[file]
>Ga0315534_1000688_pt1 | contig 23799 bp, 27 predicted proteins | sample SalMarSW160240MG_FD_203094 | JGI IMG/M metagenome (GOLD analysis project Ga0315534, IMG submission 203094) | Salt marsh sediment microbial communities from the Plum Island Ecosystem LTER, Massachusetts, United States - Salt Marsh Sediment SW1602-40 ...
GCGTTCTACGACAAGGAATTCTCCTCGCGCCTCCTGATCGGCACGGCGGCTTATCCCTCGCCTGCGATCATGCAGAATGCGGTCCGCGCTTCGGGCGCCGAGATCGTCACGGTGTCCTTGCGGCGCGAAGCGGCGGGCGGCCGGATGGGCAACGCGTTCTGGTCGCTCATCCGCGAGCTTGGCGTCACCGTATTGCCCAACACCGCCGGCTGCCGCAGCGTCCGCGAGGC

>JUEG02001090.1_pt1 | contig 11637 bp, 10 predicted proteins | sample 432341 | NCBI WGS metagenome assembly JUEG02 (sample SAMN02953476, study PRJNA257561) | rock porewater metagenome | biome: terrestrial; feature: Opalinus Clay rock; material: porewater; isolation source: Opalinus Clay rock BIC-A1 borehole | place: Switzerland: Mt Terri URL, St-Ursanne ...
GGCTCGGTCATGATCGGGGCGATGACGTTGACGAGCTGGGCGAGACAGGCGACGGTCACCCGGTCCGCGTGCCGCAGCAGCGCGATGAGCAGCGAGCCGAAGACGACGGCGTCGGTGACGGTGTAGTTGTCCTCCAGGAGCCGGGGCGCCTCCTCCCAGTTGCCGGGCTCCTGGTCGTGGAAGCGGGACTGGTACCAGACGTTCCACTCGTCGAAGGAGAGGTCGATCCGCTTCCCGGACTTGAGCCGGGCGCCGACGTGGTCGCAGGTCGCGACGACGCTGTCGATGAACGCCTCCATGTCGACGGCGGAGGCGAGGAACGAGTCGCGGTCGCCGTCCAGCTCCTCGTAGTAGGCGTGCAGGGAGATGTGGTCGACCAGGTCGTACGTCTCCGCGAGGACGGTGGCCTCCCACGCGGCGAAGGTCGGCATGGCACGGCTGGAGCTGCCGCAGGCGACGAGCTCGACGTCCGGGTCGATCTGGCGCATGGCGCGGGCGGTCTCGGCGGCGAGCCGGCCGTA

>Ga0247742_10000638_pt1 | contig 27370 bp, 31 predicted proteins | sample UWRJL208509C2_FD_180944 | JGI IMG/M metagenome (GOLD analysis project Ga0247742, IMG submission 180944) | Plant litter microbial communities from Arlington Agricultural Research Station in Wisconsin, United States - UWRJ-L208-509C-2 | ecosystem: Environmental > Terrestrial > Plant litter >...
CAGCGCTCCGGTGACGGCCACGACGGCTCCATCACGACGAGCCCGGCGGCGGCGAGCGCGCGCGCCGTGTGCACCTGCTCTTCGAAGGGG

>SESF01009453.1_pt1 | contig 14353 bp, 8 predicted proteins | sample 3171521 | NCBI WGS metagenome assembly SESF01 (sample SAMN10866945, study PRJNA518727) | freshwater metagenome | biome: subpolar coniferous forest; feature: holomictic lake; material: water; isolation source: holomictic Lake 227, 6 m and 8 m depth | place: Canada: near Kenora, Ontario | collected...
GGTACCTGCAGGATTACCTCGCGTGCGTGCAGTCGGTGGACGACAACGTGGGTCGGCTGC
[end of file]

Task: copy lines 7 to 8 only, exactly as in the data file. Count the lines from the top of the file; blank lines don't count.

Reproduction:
>SESF01009453.1_pt1 | contig 14353 bp, 8 predicted proteins | sample 3171521 | NCBI WGS metagenome assembly SESF01 (sample SAMN10866945, study PRJNA518727) | freshwater metagenome | biome: subpolar coniferous forest; feature: holomictic lake; material: water; isolation source: holomictic Lake 227, 6 m and 8 m depth | place: Canada: near Kenora, Ontario | collected...
GGTACCTGCAGGATTACCTCGCGTGCGTGCAGTCGGTGGACGACAACGTGGGTCGGCTGC